Steve Jobs of the energy industry

I woke up at 4.15 on Thursday morning. Not because I already had to, my alarm was set to 4.45, but because I was excited. Four of us Statkraft trainees were bound for Steinkjer in the county of Nord-Trøndelag to meet other trainees in the energy sector to discuss the challenges and opportunities ahead. Such meetings are held once or twice a year, and the purpose is for trainees in the energy sector to exchange ideas, learn about other companies in the industry and to develop a network. The participants in this so-called ‘Network Energy Trainees’ stem from various companies; some are trainees in local energy companies such as Agder Energi, Hafslund or at this gathering’s host NTE. Others work at bigger firms such as Statnett and a third group is in research and consulting (Sintef Energi, Multiconsult). Interestingly enough, many have the same academic background, the “Energy major” at NTNU in Trondheim. As a foreigner, I didn’t even know that there is an “Energy major” but supposedly it is a prestigious line of study.

Picture taking is a must: Dominique and I on our first trip to Nord-Trøndelag.
Picture taking is a must: Dominique and I on our first trip to Nord-Trøndelag.

It’s the Energy Business’ turn to modernize

Most presentations were held by leaders in NTE or the daughter company NTE Nett. The tone of the presentations was quite critical with regards to the development of the Energy industry: while other industries had changed fundamentally over the last 100 years, we had stayed the same. One speaker used the telephone industry as an example: 100 years ago, calls from one caller to another were connected in large switchboard rooms. Today, customers are not even paying for calls anymore, they pay for connectivity. Meanwhile, not much has changed in the energy business according to the speakers. They agreed: now is the time for the Energy sector to change.

Why this urgent call for change in our industry? For one, energy prices in Europe have fallen nearly as drastically as the oil price, but over a longer period of time. Nordic energy prices went from around 70 EUR/MWh in 2010 to around 30 EUR/MWh in 2016, while the oil price dropped from around 110 USD/bbl in June 2014 to around 50 USD/bbl in six months. One of the reasons for low energy prices in Europe is weak demand. Steadily rising until 2008, energy consumption dropped in 2008 due to the recession and hasn’t really recovered since (check out the European Enviroment Agency for more information).

Where does that leave energy companies? After decades of steady growth, energy producers need to shift focus from building more capacity to ensuring cost effective operations. That is a very different way of operating. The bottom line for energy producers is: if energy prices stay as low as they are, they will need to change their operating models, potentially their entire business model. For the grid companies, interesting days are ahead as well. Reinvestment decisions regarding the grid are taken about every 30 years. In Norway, the last decisions were taken in the 1990ies, so new decisions are due now (for more information on this topic see also the 2014 Reiten-Rapporten).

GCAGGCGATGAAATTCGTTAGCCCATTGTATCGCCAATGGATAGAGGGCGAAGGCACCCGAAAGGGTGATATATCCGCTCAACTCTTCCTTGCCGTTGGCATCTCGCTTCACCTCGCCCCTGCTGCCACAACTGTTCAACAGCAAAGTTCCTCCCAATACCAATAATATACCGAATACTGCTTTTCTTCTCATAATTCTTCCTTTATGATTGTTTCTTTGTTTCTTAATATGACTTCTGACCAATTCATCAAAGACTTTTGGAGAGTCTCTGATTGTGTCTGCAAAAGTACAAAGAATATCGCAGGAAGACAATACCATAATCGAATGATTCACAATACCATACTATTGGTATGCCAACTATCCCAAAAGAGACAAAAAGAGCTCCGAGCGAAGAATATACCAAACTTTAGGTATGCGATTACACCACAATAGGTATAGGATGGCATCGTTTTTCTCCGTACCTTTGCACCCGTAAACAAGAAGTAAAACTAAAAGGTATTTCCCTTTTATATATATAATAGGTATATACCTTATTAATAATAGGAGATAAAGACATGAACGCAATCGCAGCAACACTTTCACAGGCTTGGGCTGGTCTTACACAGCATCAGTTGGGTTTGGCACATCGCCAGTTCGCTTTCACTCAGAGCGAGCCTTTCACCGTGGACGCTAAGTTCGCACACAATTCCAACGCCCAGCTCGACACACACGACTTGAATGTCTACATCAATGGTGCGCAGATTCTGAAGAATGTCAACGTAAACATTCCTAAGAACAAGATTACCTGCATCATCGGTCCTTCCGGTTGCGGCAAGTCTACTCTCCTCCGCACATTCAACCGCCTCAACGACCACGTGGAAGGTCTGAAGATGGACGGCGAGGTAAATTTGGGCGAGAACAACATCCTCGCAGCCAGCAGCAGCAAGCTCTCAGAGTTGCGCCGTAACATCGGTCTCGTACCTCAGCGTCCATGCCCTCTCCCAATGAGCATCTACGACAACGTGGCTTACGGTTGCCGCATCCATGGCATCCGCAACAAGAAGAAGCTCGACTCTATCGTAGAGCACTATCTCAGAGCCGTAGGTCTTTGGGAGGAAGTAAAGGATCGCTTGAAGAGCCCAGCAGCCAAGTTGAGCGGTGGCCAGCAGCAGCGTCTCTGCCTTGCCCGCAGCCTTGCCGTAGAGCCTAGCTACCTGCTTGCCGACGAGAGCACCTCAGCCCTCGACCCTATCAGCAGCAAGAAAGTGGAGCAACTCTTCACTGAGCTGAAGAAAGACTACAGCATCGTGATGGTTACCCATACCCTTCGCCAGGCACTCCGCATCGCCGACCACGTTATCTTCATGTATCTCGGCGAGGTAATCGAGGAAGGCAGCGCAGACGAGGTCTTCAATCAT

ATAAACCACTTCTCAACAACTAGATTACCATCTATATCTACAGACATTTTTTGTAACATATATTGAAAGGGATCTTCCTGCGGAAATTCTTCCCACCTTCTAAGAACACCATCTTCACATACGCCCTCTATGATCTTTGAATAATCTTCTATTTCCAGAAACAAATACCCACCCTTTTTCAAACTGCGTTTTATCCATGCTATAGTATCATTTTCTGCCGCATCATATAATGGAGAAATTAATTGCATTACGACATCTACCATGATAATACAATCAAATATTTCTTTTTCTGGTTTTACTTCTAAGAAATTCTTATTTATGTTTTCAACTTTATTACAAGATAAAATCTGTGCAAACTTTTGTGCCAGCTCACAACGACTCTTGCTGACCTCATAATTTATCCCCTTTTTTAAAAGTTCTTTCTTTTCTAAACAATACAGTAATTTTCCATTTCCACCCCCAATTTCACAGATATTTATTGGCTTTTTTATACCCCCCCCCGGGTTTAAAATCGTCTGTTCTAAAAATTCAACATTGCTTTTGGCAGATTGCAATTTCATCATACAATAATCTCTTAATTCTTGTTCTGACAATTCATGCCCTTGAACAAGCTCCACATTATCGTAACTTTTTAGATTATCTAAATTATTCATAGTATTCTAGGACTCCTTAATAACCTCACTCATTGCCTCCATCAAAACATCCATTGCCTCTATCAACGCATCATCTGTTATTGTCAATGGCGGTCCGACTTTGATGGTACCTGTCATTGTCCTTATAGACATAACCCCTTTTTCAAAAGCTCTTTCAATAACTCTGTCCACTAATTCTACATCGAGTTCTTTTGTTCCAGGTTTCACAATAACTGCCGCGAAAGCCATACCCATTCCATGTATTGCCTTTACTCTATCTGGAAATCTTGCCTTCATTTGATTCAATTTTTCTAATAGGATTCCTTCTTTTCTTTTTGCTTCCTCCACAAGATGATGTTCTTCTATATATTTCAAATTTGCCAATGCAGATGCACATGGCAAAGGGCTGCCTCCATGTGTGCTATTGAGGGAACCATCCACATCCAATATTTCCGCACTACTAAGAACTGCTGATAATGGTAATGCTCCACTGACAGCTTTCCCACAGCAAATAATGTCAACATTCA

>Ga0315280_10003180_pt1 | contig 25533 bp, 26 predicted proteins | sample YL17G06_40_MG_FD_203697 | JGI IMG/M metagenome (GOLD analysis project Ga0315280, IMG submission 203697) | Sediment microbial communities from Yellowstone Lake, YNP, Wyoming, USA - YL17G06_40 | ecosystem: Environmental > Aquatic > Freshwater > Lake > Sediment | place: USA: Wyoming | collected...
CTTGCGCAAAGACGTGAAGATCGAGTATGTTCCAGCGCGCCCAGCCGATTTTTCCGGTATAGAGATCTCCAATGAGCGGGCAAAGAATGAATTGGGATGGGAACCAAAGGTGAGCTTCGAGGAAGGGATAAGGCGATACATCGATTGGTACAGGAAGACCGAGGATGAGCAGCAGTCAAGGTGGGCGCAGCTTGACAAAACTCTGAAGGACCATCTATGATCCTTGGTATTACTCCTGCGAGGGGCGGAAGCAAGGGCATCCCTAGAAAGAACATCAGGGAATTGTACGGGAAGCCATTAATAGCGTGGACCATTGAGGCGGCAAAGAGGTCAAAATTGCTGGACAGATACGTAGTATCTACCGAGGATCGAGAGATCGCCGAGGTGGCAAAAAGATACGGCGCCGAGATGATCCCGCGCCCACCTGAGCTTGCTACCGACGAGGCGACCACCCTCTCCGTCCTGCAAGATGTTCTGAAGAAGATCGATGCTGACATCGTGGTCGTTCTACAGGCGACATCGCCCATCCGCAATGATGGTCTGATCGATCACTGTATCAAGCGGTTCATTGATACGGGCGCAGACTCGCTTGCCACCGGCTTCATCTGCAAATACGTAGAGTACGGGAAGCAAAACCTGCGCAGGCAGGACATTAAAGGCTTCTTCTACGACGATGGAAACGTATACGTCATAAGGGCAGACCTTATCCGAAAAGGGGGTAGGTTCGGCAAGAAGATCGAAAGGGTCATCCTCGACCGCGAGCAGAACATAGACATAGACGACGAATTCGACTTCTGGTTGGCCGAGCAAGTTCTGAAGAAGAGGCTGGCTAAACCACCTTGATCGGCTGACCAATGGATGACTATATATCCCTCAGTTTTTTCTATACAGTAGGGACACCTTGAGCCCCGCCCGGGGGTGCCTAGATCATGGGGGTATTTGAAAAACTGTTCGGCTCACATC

Group assignment on Friday. My group discussed how to communicate the benefits of smart meters.
Group assignment on Friday. My group discussed how to communicate the benefits of smart meters.

Customer focus – what does that actually mean in the energy context?

So what should the investment decisions and business models in our industry be built upon? The speakers agreed that an increased customer focus (keywords customer centricity, customer interaction) is the way forward. But what does customer focus actually mean in our context? Today, energy is a highly standardized product, delivered one way from the producer to the end consumer. Will customer interaction be based on the consumer’s wish to produce, store and sell their own energy? Or are most consumers happy with a convenient, reliable and cheap energy supply that they regulate via smart devices? Or maybe customers want something completely different? The answers to such questions will shape the operating- and business models of energy companies. My take-away from the gathering was that at the moment, there are still more questions than answers.

Back on the train from Steinkjer to Trondheim I thought: most likely change in the energy business will happen the same way other radical advancements did: once the solution is there, it will be obvious. Remember when Steve Jobs presented the first iPhone? It was obvious that this is what we needed. It’s going to be interesting to see who will be the Steve Jobs of the energy industry.

A critical assessment of the Energy industry
Most of us made it onto the group picture at the end of the gathering

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